More than 80% of COVID-19 global deaths during the first two years of the pandemic were among people aged 60 and older, according to a new study from the World Health Organization and the Centers for Disease Control and Prevention.
The trend held true across countries of all economic backgrounds, the report published Thursday found. But older populations in lower and middle income countries experienced the highest mortality rates and accounted for the majority of global COVID-19 death estimates.
More than 5.4 million COVID-19 deaths were reported worldwide in 2020 and 2021, but WHO estimates that there were 14.9 million excess deaths during that time. Excess deaths are the number of deaths above what would be expected. The estimate means that the toll of deaths related to COVID-19 is more than double the official number, a trend that previous research also found.
“The large disparity observed between reported deaths and estimated excess mortality, especially in upper-middle-, lower-middle-, and low-income countries, makes ascertaining true COVID-19-associated mortality challenging,” the authors wrote in the study.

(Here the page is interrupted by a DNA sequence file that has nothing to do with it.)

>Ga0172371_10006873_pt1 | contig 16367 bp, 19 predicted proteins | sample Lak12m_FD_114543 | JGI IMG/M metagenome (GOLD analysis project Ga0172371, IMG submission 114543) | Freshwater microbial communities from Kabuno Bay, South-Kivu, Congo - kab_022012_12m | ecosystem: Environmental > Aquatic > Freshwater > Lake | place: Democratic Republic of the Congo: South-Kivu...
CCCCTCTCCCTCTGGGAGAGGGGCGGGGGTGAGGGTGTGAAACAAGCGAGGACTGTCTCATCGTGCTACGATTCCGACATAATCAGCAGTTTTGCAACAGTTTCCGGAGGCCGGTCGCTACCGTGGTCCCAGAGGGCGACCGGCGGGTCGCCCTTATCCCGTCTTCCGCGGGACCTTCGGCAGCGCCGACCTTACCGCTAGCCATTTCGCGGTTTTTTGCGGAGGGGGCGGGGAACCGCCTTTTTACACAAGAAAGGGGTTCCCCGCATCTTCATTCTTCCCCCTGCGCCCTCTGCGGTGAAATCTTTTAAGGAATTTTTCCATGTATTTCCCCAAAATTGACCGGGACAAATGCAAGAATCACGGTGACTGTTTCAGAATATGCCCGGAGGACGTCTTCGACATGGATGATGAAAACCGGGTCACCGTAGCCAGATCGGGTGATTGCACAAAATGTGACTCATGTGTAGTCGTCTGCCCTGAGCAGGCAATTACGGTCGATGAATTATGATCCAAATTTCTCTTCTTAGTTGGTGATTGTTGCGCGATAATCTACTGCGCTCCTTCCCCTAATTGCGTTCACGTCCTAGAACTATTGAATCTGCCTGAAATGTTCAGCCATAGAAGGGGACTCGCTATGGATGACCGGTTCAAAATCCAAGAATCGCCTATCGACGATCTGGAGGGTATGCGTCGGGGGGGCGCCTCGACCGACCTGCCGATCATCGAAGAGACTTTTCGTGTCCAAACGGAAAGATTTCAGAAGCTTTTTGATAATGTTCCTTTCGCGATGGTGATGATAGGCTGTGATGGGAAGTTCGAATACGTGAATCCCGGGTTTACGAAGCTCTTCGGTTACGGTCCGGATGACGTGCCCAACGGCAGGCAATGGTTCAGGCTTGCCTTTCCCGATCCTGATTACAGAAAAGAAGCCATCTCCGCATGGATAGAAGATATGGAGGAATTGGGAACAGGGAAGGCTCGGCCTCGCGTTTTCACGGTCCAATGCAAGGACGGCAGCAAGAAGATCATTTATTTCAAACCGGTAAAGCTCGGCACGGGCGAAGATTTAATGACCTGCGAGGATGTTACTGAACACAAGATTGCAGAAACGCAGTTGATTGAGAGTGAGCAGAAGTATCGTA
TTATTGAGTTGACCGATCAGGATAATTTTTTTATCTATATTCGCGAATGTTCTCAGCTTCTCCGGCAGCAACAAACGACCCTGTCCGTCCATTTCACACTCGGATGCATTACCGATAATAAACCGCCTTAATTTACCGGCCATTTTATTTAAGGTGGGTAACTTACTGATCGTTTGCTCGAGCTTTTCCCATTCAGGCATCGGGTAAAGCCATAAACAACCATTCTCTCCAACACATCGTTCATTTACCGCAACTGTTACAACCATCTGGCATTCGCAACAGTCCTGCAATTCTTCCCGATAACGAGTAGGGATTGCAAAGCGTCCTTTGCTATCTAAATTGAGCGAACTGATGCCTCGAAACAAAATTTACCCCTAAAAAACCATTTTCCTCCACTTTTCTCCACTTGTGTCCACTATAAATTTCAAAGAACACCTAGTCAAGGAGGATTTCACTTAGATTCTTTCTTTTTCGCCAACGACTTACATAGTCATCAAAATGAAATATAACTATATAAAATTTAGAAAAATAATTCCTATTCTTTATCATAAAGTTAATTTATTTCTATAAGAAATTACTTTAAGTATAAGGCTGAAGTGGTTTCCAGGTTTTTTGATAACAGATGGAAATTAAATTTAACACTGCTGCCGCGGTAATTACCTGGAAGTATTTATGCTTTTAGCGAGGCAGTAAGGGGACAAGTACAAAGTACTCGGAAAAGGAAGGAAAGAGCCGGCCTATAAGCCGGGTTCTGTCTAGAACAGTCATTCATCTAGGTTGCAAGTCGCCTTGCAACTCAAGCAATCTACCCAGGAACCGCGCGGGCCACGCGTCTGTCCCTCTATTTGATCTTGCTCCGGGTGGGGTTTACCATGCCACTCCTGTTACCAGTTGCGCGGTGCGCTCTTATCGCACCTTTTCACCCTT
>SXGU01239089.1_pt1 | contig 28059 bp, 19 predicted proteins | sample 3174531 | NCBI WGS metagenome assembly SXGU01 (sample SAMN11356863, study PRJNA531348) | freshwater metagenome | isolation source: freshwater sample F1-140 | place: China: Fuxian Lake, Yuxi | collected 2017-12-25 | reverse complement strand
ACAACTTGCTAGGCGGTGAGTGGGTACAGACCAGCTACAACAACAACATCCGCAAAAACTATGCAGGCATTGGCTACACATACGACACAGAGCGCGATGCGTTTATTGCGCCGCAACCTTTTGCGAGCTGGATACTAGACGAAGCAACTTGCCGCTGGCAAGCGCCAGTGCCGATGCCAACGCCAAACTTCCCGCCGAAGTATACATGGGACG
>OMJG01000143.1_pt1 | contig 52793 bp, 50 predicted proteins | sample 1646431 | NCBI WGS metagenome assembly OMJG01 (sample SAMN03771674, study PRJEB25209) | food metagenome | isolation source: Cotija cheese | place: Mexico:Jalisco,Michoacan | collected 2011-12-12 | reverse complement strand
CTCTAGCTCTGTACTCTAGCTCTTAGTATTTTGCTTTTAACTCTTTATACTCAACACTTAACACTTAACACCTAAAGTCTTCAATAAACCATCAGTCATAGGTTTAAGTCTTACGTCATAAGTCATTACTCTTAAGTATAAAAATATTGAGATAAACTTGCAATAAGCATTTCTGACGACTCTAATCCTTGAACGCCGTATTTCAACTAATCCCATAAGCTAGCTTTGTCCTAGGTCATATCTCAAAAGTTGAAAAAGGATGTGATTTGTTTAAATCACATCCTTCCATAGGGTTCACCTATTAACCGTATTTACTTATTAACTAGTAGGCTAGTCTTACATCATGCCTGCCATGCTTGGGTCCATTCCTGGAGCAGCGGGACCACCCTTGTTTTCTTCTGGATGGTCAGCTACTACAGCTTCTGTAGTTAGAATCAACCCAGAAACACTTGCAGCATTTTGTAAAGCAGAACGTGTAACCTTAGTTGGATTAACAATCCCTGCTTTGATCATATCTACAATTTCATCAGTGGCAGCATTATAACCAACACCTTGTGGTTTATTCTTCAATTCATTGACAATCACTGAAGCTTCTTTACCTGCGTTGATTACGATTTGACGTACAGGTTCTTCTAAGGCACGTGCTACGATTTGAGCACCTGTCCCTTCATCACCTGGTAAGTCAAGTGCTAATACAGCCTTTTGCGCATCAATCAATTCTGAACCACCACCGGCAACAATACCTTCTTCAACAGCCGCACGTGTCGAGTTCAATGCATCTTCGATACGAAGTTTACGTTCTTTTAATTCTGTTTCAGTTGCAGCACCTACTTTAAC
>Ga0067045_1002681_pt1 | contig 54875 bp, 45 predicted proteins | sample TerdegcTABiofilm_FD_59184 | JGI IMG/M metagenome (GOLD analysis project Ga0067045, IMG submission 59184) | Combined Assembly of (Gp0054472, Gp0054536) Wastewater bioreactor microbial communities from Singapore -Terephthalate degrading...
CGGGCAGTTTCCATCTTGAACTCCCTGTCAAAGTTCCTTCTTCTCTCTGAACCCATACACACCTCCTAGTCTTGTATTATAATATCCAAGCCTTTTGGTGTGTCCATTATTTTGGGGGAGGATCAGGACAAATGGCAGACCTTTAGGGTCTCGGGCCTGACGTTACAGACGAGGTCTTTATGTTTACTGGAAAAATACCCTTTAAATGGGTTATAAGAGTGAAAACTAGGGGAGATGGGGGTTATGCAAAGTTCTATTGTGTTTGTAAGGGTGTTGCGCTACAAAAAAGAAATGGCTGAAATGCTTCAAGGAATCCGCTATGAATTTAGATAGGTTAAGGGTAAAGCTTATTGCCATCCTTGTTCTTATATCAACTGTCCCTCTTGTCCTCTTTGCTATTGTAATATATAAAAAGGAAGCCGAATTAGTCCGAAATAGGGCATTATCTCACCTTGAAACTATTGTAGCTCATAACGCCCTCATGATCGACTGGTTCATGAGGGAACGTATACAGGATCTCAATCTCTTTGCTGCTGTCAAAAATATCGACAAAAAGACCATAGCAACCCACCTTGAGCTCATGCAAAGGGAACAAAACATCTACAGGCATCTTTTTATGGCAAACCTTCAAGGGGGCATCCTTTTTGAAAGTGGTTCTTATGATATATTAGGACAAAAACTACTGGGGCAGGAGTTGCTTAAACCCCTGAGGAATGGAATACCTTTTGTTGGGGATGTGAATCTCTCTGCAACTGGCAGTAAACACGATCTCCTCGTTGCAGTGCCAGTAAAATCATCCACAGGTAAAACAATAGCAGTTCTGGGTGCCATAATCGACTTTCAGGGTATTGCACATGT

The research also found that the median percentage of adults aged 60 and older who had their primary shots was 76% at the end of 2022, which is significantly short of WHO’s goal to have all at-risk populations fully vaccinated.
“These vaccines have been found to be safe and highly effective in reducing severe COVID-19, hospitalizations and mortality; however, despite available evidence on effectiveness reported COVID-19 vaccination coverage among older adults has not yet come close to the WHO goal of 100% in many parts of the world,” the study said.
The researchers wrote that limitations to vaccine access in many low and middle income countries impeded the ability to roll out the shots, so those “countries are taking longer to reach the recommended targets for primary series and booster dose coverage as recommended by WHO and national health authorities.”
Researchers suggested that more efforts are needed to increase vaccination rates among older adults. Even high-income countries like the U.S., where vaccination rates are significantly higher than lower income countries, have struggled with vaccine hesitancy and other shot uptake issues.
“As the fourth year of the pandemic begins, vaccine booster doses have been shown to restore or enhance protection against infection, symptomatic disease and severe disease, beyond that originally afforded by the primary series,” the authors wrote in the report. “This is particularly important because most countries have ended most mandated public health and behavioral measures to mitigate the spread of SARS-CoV-2.”
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